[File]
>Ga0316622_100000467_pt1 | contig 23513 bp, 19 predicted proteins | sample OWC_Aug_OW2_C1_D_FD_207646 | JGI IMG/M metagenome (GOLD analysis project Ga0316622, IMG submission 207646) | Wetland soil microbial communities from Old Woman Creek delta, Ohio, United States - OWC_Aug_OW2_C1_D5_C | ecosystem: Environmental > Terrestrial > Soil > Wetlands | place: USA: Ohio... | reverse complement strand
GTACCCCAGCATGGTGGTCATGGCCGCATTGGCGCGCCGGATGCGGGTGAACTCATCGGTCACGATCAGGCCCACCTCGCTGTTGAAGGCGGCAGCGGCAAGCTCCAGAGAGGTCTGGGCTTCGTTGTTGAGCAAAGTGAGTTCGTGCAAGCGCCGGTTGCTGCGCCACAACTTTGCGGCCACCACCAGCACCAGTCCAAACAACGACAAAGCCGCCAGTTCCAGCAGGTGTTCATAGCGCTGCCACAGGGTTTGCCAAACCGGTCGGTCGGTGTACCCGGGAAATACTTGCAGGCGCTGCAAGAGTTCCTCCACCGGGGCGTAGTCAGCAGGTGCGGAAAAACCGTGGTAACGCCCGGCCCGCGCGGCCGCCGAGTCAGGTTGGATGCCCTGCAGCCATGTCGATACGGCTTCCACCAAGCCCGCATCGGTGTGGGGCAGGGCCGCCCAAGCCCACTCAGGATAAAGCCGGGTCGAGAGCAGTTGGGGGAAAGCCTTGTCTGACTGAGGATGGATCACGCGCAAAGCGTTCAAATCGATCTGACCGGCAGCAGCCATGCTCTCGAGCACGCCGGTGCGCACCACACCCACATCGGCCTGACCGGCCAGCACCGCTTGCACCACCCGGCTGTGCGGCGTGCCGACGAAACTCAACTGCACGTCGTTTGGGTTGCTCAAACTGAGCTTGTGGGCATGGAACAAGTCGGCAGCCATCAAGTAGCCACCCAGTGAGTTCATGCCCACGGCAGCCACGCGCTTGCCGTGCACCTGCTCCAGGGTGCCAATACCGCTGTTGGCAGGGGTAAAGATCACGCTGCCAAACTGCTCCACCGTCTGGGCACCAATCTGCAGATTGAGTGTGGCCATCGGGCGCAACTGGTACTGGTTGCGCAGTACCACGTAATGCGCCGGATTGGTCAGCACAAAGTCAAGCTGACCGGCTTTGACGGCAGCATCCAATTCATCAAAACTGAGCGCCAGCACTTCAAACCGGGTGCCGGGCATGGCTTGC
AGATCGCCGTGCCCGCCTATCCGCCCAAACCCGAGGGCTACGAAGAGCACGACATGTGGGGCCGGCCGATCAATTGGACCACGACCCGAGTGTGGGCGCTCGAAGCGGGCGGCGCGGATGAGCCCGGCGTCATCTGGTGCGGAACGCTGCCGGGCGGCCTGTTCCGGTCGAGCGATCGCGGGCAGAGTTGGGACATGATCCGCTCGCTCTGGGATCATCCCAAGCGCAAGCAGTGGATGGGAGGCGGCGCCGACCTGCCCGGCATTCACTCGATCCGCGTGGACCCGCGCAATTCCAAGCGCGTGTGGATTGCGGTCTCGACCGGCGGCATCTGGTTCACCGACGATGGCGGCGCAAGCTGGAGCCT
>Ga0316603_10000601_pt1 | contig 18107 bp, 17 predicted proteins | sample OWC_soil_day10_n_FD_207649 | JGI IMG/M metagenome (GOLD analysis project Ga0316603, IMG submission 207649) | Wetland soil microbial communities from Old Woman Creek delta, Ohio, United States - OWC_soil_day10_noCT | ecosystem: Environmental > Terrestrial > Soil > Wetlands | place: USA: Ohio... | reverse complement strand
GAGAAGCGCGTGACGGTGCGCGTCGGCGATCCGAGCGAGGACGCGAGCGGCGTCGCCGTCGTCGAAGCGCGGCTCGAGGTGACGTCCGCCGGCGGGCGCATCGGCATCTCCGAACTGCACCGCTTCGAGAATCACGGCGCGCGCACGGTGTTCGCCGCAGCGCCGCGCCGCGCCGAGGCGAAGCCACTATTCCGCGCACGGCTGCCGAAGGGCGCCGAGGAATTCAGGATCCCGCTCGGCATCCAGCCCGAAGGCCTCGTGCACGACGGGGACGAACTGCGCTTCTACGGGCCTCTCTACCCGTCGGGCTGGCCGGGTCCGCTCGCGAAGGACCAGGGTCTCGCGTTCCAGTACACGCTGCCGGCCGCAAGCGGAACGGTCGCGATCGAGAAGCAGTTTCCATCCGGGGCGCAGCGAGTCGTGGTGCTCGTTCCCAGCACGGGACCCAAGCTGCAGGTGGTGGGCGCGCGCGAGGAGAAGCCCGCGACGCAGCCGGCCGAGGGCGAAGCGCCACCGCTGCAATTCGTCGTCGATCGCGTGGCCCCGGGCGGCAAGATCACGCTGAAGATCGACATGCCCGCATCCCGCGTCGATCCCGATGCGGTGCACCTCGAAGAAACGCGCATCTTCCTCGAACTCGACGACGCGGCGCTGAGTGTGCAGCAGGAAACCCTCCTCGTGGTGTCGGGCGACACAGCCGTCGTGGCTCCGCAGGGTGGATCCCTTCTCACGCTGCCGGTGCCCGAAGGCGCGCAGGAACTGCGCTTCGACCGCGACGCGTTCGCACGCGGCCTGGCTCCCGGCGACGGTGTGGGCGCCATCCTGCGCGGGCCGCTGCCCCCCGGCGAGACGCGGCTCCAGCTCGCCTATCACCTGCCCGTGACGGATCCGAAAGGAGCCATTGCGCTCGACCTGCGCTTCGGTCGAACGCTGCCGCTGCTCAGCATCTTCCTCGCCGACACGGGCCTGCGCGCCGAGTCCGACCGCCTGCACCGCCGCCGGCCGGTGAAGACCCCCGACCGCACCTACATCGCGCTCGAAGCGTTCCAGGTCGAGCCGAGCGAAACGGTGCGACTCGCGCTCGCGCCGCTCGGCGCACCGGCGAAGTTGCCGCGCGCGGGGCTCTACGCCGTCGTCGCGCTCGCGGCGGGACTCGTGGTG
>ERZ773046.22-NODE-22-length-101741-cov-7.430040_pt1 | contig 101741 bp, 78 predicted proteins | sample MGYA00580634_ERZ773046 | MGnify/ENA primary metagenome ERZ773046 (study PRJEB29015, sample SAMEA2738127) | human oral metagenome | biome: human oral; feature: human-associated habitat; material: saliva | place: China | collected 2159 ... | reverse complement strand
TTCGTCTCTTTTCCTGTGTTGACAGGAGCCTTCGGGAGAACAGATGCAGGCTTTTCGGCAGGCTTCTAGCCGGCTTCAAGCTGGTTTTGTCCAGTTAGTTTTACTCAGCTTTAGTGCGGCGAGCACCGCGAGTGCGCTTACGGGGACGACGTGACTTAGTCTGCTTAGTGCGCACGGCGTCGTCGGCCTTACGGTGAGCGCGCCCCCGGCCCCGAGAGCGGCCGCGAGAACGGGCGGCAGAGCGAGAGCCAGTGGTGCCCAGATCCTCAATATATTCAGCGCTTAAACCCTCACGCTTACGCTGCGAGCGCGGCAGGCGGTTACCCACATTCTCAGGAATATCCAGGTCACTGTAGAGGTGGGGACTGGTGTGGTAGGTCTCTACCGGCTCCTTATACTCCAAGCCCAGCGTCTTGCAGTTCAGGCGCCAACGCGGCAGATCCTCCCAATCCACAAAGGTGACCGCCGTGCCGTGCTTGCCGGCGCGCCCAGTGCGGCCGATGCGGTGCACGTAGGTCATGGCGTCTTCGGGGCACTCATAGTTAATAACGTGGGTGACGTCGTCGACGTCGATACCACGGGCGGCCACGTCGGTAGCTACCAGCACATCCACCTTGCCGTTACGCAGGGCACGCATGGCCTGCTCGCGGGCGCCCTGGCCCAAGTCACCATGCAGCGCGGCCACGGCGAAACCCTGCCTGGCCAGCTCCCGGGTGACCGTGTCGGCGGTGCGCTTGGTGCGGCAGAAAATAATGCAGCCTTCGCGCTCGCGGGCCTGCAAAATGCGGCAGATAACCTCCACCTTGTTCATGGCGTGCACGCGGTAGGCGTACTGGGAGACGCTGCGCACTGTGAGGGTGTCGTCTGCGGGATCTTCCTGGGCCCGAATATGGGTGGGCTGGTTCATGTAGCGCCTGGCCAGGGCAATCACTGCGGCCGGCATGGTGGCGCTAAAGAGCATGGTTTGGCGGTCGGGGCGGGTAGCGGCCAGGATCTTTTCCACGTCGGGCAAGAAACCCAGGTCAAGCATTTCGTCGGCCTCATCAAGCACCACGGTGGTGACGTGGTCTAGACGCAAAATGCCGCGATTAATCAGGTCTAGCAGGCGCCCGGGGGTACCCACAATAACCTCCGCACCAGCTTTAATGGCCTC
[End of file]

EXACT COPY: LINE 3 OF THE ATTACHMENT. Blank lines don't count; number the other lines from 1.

AGATCGCCGTGCCCGCCTATCCGCCCAAACCCGAGGGCTACGAAGAGCACGACATGTGGGGCCGGCCGATCAATTGGACCACGACCCGAGTGTGGGCGCTCGAAGCGGGCGGCGCGGATGAGCCCGGCGTCATCTGGTGCGGAACGCTGCCGGGCGGCCTGTTCCGGTCGAGCGATCGCGGGCAGAGTTGGGACATGATCCGCTCGCTCTGGGATCATCCCAAGCGCAAGCAGTGGATGGGAGGCGGCGCCGACCTGCCCGGCATTCACTCGATCCGCGTGGACCCGCGCAATTCCAAGCGCGTGTGGATTGCGGTCTCGACCGGCGGCATCTGGTTCACCGACGATGGCGGCGCAAGCTGGAGCCT